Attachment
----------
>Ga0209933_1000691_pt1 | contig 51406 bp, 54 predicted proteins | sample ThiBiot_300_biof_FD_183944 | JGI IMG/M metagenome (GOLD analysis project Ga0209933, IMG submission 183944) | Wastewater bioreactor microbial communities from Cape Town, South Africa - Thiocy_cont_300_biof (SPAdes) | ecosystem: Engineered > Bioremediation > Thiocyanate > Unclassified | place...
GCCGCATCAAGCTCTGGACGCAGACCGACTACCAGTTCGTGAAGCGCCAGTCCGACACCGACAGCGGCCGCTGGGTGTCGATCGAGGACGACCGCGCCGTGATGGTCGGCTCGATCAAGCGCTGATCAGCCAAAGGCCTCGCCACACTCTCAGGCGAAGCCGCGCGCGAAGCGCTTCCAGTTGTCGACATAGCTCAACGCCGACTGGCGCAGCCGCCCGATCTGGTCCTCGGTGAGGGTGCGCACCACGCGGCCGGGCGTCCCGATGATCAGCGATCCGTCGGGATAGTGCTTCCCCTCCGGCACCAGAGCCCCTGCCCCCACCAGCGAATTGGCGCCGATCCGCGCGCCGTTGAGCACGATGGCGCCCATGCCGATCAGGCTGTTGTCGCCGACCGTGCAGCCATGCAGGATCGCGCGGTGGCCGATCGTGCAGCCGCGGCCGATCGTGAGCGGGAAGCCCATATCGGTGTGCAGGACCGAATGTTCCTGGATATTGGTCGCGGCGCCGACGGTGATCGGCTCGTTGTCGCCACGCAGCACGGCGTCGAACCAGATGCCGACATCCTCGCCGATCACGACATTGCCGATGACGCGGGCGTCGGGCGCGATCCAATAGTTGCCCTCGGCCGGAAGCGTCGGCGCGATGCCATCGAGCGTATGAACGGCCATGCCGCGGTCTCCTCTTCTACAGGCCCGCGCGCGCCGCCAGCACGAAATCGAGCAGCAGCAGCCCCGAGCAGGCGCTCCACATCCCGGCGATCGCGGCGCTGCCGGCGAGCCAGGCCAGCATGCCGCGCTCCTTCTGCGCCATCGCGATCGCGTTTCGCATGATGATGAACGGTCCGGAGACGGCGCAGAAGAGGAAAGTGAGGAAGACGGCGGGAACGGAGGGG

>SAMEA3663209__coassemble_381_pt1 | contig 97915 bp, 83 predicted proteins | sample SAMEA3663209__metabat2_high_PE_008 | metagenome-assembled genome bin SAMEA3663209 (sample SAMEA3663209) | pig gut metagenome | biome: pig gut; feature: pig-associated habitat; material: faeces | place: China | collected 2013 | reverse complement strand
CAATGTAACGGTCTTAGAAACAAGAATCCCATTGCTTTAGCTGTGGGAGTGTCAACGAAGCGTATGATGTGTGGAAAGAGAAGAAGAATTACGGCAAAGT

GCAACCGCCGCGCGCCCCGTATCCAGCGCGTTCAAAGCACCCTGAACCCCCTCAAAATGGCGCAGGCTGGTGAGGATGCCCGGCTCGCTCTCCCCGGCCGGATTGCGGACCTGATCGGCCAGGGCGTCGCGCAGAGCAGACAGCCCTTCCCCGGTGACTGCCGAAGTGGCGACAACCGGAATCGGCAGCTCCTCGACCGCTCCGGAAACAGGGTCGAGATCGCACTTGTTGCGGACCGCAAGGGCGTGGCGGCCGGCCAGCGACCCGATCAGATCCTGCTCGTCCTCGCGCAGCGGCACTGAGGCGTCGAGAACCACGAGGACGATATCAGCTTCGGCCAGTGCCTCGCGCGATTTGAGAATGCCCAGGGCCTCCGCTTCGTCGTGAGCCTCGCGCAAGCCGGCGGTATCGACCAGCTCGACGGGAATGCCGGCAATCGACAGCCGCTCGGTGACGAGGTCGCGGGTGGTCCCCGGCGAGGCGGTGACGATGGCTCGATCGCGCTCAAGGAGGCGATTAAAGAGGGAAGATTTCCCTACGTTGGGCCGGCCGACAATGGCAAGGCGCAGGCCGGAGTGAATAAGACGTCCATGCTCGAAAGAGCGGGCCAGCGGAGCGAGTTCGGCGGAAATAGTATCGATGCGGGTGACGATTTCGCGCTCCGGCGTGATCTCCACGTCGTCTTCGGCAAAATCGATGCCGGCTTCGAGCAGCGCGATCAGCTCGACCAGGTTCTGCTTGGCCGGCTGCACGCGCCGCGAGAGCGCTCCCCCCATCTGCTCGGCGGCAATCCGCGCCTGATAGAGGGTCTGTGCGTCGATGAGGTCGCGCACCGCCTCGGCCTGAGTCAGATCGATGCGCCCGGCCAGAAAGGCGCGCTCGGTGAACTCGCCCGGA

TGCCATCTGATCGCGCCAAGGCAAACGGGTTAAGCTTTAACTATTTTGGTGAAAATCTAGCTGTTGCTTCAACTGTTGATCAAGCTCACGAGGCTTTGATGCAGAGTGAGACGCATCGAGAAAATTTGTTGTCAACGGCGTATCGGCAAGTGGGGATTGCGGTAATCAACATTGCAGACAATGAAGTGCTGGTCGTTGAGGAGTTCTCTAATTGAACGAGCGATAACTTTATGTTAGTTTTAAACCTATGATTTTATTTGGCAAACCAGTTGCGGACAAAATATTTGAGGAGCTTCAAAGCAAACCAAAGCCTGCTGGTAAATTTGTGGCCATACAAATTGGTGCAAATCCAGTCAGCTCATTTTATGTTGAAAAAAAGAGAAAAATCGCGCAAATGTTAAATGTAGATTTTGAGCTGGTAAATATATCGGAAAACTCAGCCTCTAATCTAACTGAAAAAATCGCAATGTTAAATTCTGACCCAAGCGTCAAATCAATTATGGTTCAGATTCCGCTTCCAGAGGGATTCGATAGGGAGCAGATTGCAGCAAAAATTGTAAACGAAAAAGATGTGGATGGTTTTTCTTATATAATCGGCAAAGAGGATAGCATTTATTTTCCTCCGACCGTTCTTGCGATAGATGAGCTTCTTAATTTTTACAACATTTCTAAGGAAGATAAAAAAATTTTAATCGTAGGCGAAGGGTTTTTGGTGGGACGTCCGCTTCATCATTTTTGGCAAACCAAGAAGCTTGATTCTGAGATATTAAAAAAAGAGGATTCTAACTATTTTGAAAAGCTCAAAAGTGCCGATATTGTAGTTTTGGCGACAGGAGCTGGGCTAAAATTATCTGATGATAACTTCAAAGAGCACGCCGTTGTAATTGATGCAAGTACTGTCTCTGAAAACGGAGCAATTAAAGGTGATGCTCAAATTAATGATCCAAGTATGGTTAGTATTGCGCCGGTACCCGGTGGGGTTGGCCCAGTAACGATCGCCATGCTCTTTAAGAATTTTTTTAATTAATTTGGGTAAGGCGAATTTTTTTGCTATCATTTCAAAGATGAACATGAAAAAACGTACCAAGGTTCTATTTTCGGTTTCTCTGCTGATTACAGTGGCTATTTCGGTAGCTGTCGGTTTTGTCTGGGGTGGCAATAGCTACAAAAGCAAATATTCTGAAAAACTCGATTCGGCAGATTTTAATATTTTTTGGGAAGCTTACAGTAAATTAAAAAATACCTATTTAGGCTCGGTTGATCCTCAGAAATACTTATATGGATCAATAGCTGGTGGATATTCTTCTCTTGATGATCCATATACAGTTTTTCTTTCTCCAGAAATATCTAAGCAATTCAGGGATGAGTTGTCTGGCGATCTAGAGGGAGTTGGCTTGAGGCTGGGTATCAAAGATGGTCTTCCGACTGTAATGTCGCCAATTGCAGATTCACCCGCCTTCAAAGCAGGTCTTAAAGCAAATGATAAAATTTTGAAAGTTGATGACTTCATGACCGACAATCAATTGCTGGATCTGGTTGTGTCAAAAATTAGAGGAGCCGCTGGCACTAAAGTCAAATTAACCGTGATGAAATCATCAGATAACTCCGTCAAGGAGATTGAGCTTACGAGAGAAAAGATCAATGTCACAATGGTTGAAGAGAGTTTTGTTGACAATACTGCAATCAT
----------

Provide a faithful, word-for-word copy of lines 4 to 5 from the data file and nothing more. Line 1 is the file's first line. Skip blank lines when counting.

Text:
CAATGTAACGGTCTTAGAAACAAGAATCCCATTGCTTTAGCTGTGGGAGTGTCAACGAAGCGTATGATGTGTGGAAAGAGAAGAAGAATTACGGCAAAGT

GCAACCGCCGCGCGCCCCGTATCCAGCGCGTTCAAAGCACCCTGAACCCCCTCAAAATGGCGCAGGCTGGTGAGGATGCCCGGCTCGCTCTCCCCGGCCGGATTGCGGACCTGATCGGCCAGGGCGTCGCGCAGAGCAGACAGCCCTTCCCCGGTGACTGCCGAAGTGGCGACAACCGGAATCGGCAGCTCCTCGACCGCTCCGGAAACAGGGTCGAGATCGCACTTGTTGCGGACCGCAAGGGCGTGGCGGCCGGCCAGCGACCCGATCAGATCCTGCTCGTCCTCGCGCAGCGGCACTGAGGCGTCGAGAACCACGAGGACGATATCAGCTTCGGCCAGTGCCTCGCGCGATTTGAGAATGCCCAGGGCCTCCGCTTCGTCGTGAGCCTCGCGCAAGCCGGCGGTATCGACCAGCTCGACGGGAATGCCGGCAATCGACAGCCGCTCGGTGACGAGGTCGCGGGTGGTCCCCGGCGAGGCGGTGACGATGGCTCGATCGCGCTCAAGGAGGCGATTAAAGAGGGAAGATTTCCCTACGTTGGGCCGGCCGACAATGGCAAGGCGCAGGCCGGAGTGAATAAGACGTCCATGCTCGAAAGAGCGGGCCAGCGGAGCGAGTTCGGCGGAAATAGTATCGATGCGGGTGACGATTTCGCGCTCCGGCGTGATCTCCACGTCGTCTTCGGCAAAATCGATGCCGGCTTCGAGCAGCGCGATCAGCTCGACCAGGTTCTGCTTGGCCGGCTGCACGCGCCGCGAGAGCGCTCCCCCCATCTGCTCGGCGGCAATCCGCGCCTGATAGAGGGTCTGTGCGTCGATGAGGTCGCGCACCGCCTCGGCCTGAGTCAGATCGATGCGCCCGGCCAGAAAGGCGCGCTCGGTGAACTCGCCCGGA